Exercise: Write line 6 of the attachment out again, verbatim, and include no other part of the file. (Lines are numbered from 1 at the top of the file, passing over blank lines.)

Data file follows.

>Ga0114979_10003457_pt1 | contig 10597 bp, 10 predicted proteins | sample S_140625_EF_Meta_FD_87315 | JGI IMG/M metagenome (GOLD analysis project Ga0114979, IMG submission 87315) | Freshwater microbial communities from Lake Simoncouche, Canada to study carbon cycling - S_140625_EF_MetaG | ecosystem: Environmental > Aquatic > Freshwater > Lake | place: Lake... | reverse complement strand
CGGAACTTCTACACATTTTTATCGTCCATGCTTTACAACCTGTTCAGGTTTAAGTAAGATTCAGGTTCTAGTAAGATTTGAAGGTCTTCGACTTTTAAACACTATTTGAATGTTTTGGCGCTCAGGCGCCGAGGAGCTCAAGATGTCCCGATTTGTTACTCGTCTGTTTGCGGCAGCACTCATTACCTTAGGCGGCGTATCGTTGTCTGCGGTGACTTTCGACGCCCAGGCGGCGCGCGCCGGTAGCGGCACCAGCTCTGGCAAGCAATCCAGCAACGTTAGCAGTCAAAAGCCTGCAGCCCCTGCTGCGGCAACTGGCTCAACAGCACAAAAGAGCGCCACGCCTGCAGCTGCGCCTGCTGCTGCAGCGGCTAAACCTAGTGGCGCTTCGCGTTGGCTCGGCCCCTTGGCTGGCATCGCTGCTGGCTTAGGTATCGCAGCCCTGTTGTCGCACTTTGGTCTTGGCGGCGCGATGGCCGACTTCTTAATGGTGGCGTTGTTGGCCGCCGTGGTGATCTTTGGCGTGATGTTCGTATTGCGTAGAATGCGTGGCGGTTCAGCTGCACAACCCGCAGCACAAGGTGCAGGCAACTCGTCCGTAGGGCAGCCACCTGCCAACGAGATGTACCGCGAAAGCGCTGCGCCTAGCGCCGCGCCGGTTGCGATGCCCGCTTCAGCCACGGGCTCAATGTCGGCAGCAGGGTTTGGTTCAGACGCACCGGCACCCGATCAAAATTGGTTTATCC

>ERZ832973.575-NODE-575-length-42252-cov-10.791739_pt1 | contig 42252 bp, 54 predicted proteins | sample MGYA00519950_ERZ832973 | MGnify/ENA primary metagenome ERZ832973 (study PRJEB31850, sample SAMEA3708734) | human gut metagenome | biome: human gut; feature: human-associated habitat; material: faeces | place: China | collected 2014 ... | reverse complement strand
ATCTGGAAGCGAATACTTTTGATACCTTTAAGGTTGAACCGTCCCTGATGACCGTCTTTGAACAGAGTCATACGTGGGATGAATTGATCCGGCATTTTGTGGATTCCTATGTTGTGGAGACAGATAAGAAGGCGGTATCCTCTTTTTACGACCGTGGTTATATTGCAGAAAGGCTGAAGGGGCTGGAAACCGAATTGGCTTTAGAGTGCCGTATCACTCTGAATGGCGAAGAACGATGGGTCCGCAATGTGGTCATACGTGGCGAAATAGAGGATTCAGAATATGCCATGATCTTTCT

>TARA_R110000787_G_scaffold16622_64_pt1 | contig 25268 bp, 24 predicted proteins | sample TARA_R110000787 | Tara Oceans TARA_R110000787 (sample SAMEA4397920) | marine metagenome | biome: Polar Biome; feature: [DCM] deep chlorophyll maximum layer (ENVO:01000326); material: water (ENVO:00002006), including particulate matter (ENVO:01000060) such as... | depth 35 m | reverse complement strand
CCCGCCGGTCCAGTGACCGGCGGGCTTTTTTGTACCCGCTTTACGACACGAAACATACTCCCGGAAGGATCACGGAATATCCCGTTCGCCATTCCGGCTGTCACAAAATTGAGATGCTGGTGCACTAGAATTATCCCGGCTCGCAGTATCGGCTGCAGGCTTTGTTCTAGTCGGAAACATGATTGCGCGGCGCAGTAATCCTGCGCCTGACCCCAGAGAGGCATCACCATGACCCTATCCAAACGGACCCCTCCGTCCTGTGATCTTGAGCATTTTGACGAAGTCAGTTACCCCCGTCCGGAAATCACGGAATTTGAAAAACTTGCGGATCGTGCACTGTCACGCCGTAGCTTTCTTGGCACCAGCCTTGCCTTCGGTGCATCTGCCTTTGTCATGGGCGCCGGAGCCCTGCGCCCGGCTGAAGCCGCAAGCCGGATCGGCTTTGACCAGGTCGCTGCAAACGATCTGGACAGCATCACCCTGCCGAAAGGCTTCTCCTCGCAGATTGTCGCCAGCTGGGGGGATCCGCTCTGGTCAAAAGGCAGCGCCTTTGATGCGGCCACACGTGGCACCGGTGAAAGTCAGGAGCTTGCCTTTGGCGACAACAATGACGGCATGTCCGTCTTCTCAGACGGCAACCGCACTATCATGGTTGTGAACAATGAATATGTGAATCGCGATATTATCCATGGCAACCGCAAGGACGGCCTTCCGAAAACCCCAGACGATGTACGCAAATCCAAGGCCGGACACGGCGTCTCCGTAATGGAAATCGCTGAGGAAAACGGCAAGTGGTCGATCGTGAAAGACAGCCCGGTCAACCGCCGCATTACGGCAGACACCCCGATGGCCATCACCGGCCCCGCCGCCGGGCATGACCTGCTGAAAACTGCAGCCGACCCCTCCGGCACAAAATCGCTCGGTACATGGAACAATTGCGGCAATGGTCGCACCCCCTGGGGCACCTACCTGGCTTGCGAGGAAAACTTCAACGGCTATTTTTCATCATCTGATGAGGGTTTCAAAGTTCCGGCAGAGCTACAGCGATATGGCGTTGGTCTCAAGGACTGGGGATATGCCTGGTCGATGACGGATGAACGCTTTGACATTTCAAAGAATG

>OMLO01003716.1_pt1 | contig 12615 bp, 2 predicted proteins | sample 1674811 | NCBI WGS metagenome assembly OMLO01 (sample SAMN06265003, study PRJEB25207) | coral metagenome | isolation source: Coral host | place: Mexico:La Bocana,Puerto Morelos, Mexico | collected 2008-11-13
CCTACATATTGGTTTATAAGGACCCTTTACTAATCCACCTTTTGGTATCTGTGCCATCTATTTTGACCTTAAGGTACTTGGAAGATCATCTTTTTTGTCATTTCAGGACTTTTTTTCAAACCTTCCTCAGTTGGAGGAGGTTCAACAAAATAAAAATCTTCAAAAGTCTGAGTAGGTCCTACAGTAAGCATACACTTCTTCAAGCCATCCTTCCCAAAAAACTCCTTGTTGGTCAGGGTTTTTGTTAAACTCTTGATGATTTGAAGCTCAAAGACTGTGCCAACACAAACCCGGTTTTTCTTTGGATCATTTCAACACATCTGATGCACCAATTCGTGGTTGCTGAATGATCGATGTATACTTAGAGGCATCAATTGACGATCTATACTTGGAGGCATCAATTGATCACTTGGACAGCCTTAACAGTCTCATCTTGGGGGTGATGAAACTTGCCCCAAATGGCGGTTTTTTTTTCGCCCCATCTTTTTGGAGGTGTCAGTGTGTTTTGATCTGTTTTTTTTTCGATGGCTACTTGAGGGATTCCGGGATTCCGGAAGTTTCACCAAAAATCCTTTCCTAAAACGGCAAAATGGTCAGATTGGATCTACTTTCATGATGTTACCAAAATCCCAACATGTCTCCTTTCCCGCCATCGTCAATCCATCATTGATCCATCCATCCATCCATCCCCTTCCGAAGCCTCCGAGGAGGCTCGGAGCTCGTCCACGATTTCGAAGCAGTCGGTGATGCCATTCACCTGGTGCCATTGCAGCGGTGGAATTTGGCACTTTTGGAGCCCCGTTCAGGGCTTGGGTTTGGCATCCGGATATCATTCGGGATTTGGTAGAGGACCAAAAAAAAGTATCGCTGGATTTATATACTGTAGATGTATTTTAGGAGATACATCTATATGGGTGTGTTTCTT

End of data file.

CCCGCCGGTCCAGTGACCGGCGGGCTTTTTTGTACCCGCTTTACGACACGAAACATACTCCCGGAAGGATCACGGAATATCCCGTTCGCCATTCCGGCTGTCACAAAATTGAGATGCTGGTGCACTAGAATTATCCCGGCTCGCAGTATCGGCTGCAGGCTTTGTTCTAGTCGGAAACATGATTGCGCGGCGCAGTAATCCTGCGCCTGACCCCAGAGAGGCATCACCATGACCCTATCCAAACGGACCCCTCCGTCCTGTGATCTTGAGCATTTTGACGAAGTCAGTTACCCCCGTCCGGAAATCACGGAATTTGAAAAACTTGCGGATCGTGCACTGTCACGCCGTAGCTTTCTTGGCACCAGCCTTGCCTTCGGTGCATCTGCCTTTGTCATGGGCGCCGGAGCCCTGCGCCCGGCTGAAGCCGCAAGCCGGATCGGCTTTGACCAGGTCGCTGCAAACGATCTGGACAGCATCACCCTGCCGAAAGGCTTCTCCTCGCAGATTGTCGCCAGCTGGGGGGATCCGCTCTGGTCAAAAGGCAGCGCCTTTGATGCGGCCACACGTGGCACCGGTGAAAGTCAGGAGCTTGCCTTTGGCGACAACAATGACGGCATGTCCGTCTTCTCAGACGGCAACCGCACTATCATGGTTGTGAACAATGAATATGTGAATCGCGATATTATCCATGGCAACCGCAAGGACGGCCTTCCGAAAACCCCAGACGATGTACGCAAATCCAAGGCCGGACACGGCGTCTCCGTAATGGAAATCGCTGAGGAAAACGGCAAGTGGTCGATCGTGAAAGACAGCCCGGTCAACCGCCGCATTACGGCAGACACCCCGATGGCCATCACCGGCCCCGCCGCCGGGCATGACCTGCTGAAAACTGCAGCCGACCCCTCCGGCACAAAATCGCTCGGTACATGGAACAATTGCGGCAATGGTCGCACCCCCTGGGGCACCTACCTGGCTTGCGAGGAAAACTTCAACGGCTATTTTTCATCATCTGATGAGGGTTTCAAAGTTCCGGCAGAGCTACAGCGATATGGCGTTGGTCTCAAGGACTGGGGATATGCCTGGTCGATGACGGATGAACGCTTTGACATTTCAAAGAATG